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Domestic Violence Or Human Trafficking? The State Is Just Learning To Tell

Creative Commons via Flickr user d'n'c

Katherine Fernandez Rundle, State Attorney for Miami-Dade County, says she had never heard of any criminal cases involving human-trafficking victims in Miami.

But the National Human Trafficking Resource Center says Florida ranksthirdin the number of calls reporting potential human trafficking cases. South Florida in particular is a hotspot.

“So clearly we weren't looking at the issue in the correct way," Rundle says. "Our vision was that [human trafficking involved] young people from foreign countries — Singapore, the Philippines — coming in.”

In fact, now, about 90 percent her of cases involve local victims, Rundle says.

So two years ago, the state passed its first law empowering local authorities to make arrests in human-trafficking cases, and Rundle’s office went from having zero cases of human trafficking in 2012 to 107 last year.

Credit National Human Trafficking Resource Center
Location of callers to the National Human Trafficking Resource Center hotline.

On the surface, these cases often look like domestic-violence or sexual-assault cases. Dig a little deeper, though, and trafficking at its core is a crime against free movement. Victims are forced to work or engage in sexual favors -- often through drugs and intimidation.

Even though law enforcement has been trained to know what to look for, they still rely on tips from family members or suspicious neighbors to see the warning signs in potential victims: “dropping out of school, a runaway not living at home, age,” Rundle lists.

And so breaking out of the mindset that human trafficking only happens to foreigners brought into the country is essential, she says.

Katariina Rosenblatt was recruited into a sex-trafficking ring when she was 13 years old, the same age as a girl   recently found stripping at Club Madonna  . Rosenblatt was initially approached at the pool area of a South Beach hotel she and her mom were living in.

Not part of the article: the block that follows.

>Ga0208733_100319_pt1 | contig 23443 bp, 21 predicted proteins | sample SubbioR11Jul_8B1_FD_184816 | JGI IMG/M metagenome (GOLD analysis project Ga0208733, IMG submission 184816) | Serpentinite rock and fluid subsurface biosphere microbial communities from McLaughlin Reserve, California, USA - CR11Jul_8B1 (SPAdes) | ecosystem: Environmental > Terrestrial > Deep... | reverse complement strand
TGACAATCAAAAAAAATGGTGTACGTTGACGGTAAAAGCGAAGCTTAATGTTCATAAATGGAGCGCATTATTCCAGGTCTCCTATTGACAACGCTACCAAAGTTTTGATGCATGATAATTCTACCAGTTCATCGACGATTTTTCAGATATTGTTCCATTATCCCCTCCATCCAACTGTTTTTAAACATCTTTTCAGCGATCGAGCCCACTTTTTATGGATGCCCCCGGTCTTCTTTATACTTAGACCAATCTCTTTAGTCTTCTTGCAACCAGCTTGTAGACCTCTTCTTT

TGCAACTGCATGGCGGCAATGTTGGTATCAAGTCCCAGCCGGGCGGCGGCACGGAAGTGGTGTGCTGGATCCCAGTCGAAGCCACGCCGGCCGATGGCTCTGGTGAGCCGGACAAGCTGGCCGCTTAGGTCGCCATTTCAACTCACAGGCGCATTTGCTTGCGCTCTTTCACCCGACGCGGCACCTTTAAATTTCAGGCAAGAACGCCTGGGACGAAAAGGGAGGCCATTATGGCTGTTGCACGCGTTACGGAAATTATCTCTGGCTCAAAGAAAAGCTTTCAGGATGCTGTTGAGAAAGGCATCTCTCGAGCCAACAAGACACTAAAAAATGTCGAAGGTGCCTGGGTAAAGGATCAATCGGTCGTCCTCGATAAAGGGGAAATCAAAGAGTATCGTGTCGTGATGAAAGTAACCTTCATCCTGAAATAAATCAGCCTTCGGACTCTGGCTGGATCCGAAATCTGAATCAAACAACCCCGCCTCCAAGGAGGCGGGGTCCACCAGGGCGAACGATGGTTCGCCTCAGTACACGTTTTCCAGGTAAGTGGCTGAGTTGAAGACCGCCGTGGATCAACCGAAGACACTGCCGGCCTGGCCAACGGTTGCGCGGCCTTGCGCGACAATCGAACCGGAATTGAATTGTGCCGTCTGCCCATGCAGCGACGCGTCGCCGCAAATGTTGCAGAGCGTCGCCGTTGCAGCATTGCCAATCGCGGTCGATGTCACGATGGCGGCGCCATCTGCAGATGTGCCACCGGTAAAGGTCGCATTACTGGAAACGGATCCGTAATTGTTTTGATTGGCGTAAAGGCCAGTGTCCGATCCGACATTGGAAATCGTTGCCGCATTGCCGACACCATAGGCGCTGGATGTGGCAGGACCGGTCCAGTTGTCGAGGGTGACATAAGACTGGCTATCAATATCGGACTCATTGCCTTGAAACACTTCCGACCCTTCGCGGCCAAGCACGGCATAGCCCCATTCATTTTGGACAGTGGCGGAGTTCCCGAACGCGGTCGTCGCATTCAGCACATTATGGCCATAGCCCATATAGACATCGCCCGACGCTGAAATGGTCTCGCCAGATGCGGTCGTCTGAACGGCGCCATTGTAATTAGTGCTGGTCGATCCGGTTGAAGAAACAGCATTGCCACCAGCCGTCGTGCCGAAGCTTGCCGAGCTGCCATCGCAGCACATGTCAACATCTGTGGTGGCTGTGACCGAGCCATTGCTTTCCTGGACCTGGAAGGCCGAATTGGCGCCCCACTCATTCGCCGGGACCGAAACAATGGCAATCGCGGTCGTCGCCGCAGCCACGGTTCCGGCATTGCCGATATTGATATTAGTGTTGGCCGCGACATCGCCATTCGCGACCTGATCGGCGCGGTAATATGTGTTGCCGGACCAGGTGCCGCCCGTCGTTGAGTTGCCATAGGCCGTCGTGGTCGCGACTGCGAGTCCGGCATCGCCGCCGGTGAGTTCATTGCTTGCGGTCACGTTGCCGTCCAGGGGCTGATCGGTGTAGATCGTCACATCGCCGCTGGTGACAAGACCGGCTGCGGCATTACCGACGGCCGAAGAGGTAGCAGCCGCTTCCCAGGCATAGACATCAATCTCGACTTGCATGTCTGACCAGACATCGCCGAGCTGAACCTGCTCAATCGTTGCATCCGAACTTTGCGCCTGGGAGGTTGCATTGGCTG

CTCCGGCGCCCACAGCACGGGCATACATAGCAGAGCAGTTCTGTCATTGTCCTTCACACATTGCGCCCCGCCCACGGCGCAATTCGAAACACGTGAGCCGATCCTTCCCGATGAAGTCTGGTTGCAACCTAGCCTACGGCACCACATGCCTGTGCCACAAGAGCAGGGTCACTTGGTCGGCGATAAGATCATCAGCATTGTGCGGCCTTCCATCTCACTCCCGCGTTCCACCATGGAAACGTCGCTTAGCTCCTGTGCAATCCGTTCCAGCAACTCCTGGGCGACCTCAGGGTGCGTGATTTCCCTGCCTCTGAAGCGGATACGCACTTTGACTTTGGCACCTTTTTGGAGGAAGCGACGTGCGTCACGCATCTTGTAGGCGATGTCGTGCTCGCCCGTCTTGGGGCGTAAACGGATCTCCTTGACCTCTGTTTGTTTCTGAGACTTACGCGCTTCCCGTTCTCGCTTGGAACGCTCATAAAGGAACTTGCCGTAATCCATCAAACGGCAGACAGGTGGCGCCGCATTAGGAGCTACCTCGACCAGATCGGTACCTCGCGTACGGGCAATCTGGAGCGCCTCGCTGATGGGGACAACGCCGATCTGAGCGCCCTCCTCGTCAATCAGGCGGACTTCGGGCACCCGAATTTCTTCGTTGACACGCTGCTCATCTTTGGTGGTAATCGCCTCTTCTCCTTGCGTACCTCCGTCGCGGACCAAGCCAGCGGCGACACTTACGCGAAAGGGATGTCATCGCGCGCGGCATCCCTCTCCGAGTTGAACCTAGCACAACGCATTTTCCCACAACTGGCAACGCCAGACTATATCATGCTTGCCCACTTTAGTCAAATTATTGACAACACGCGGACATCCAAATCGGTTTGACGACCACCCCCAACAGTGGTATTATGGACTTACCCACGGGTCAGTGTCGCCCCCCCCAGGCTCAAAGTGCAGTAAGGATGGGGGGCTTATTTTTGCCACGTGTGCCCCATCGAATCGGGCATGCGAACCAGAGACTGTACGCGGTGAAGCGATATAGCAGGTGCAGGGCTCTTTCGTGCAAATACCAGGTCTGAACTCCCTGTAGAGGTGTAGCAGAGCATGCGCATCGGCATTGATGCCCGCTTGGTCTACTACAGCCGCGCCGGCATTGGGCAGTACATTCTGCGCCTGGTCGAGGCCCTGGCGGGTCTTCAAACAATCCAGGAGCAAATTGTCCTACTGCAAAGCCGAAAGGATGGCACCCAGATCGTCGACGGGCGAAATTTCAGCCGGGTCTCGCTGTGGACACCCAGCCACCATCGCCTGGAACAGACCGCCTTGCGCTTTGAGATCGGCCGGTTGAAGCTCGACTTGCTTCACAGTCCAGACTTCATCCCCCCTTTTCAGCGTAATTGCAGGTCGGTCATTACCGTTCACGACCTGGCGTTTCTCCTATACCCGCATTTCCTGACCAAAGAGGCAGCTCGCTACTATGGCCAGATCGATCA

“This recruiter came across as an older sister and somebody who I could trust. One day she would introduce me to her pimp," Rosenblatt says. "He said could I call him daddy. [That was] the hole that I had because my father was abusive."

She spent four years in various trafficking circles, and despite exhibiting several of the signs Rundle lists, no one stood up for Rosenblatt. She had to find an out for herself. She now runs There Is Hope For Me, a support group for trafficking victims.

One woman in the group goes by the name Joy -- she asked not to use her real name. She was going to college in Boca Raton, living in dorms, when she fell victim to trafficking.

“At first, in the moment, I didn't really think of it as trafficking. I just saw this as my life, so may as well just suck it up and do it,” Joy recalls.

She says she spent more than six months performing sexual “favors” for friends of a guy she met, who told her he loved her. When his threats got to be too much to handle, she moved out of the state. She came back, she says, to prove to people she could change. Now she’s looking for a job that will allow her to help other people in bad situations.

Identifying victims, though, is still a challenge. About half of Rundle’s cases involve victims younger than 18, she says. Which means making a case against the trafficker even harder. Victims often get attached to their traffickers. 

“Their brain isn’t developed and so these predators are fully adept," she says. "They're [able to] completely twist their brains into believing 'I'm your boyfriend and you owe me this' and 'I love you' and it goes back and forth."

“They are our own boys and girl in our own neighborhoods," Rundle says.